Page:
Leveraging EGFR TKIs as a backbone for combination therapies will be pivotal for expanding treatment options and delivering more personalized therapies in the first-line setting for patients with non–small cell lung cancer (NSCLC) harboring EGFR mutations, according to Marina Garassino, MD.
Single-agent osimertinib (Tagrisso) remains the standard of care for patients with EGFR exon 19 and 21 mutations after data from clinical trials showed the EGFR TKI improved progression-free survival (PFS) and penetrated the central nervous system. However, combinations under investigation could further shift the treatment paradigm, Garassino noted.
“In the future, we have to tailor our treatments based on different types of mutations, the presence of comutations, and the clearance of DNA. There is a lot of work [being done] for this research,” said Garassino, a professor of medicine, hematology and oncology, in the Department of Medicine at The University of Chicago.
In April 2018, the FDA approved osimertinib as a first-line treatment for patients with NSCLC whose tumors harbor EGFR exon 19 deletions or exon 21 L858R mutations.2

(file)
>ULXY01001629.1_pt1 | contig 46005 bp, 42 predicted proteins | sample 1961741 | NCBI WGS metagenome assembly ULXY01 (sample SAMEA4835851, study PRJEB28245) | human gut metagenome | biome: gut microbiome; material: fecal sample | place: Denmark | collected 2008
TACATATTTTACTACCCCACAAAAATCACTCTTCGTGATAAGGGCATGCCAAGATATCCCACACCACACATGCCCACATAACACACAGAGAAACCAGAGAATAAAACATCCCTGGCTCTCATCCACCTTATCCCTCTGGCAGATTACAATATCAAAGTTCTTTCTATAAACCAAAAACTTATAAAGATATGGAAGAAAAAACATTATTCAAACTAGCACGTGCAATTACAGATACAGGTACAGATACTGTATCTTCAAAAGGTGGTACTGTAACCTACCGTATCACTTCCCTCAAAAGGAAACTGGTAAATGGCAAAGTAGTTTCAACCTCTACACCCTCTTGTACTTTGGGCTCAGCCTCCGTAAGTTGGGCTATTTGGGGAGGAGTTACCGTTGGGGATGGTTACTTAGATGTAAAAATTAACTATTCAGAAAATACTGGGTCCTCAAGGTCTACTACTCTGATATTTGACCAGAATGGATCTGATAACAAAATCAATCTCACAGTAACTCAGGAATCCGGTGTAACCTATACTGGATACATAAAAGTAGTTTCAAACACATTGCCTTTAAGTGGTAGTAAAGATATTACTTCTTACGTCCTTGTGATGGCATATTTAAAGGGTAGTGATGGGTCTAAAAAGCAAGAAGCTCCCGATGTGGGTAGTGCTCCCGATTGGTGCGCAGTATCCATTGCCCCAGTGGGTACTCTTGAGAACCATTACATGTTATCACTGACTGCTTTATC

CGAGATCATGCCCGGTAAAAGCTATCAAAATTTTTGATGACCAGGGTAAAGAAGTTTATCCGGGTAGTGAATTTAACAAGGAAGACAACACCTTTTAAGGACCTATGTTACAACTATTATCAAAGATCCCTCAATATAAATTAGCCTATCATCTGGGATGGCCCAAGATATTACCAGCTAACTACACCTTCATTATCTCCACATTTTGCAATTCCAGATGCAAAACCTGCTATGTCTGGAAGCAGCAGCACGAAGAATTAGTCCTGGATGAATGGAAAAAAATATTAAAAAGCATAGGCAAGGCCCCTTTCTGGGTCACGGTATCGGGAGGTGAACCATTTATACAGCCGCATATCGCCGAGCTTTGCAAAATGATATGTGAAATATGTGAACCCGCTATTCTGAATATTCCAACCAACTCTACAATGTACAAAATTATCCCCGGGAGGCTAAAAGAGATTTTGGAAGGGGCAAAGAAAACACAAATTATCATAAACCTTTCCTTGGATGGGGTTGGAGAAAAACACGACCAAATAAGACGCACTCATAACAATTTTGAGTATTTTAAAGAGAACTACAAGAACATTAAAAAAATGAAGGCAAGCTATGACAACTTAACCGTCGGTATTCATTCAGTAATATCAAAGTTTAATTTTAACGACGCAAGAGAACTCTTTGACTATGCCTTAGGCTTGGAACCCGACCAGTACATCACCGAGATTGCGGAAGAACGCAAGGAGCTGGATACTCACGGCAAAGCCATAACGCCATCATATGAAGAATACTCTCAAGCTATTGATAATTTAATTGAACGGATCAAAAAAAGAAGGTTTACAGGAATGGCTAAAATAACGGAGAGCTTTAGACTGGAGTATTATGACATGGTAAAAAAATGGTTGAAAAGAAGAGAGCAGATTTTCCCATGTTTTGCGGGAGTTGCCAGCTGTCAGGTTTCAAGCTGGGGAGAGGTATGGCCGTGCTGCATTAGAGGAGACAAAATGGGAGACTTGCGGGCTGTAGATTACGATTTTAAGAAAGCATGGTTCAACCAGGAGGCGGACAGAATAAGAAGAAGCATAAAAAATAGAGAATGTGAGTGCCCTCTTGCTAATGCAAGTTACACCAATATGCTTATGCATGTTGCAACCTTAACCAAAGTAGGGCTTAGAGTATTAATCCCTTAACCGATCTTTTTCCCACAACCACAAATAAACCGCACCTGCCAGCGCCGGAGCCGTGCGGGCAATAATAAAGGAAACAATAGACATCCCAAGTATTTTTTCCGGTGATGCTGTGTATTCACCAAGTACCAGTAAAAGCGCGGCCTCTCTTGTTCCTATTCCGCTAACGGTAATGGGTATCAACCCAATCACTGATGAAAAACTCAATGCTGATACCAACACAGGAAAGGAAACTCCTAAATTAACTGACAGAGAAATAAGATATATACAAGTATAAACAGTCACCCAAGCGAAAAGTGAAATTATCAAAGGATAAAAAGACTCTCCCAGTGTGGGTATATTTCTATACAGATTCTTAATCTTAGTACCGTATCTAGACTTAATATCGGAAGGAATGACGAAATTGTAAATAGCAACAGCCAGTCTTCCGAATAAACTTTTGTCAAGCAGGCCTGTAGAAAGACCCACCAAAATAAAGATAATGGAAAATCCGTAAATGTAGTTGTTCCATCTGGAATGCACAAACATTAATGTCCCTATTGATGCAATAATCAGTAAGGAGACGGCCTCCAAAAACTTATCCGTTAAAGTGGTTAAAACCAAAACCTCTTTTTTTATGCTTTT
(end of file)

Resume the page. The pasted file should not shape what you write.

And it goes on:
The approval was based on data from the phase 3 FLAURA trial (NCT02296125) in which osimertinib elicited a median PFS 18.9 months (95% CI, 15.2-21.4), vs 10.2 months (95% CI, 9.6-11.1) for standard TKI therapy with erlotinib (Tarceva) or gefitinib (Iressa; HR, 0.46; 95% CI, 0.37-0.57; P < .001).3 “There were no subgroups that did not benefit from treatment with osimertinib,” Garassino said.
Additional data showed the median overall survival (OS) with osimertinib was 38.6 months (95% CI, 34.5-41.8), compared with 31.8 months (95% CI, 26.6-36.0) in the comparator arm (HR, 0.80; 95.05% CI, 0.64-1.00; P = .046).4
Beyond osimertinib, other third-generation EGFR TKIs have displayed single-agent efficacy as a first-line treatment, Garassino explained. Aumolertinib was evaluated vs gefitinib in the phase 3 AENEAS trial (NCT03849768) for the treatment of patients with NSCLC harboring EGFR exon 19 deletions or L858R mutations. Patients in the aumolertinib arm achieved a median PFS of 19.3 months (95% CI, 17.8-20.8) compared with 9.9 months (95% CI, 8.3-12.8) for those in the gefitinib arm (HR, 0.46; 95% CI, 0.36-0.60; log-rank P < .0001).5
“One [question] is if you can use third-generation TKIs [such as aumolertinib] as [we use] osimertinib, or if we need to have head-to-head comparisons, in particular [among] these drugs developed in Asian countries,” Garassino noted. Read more.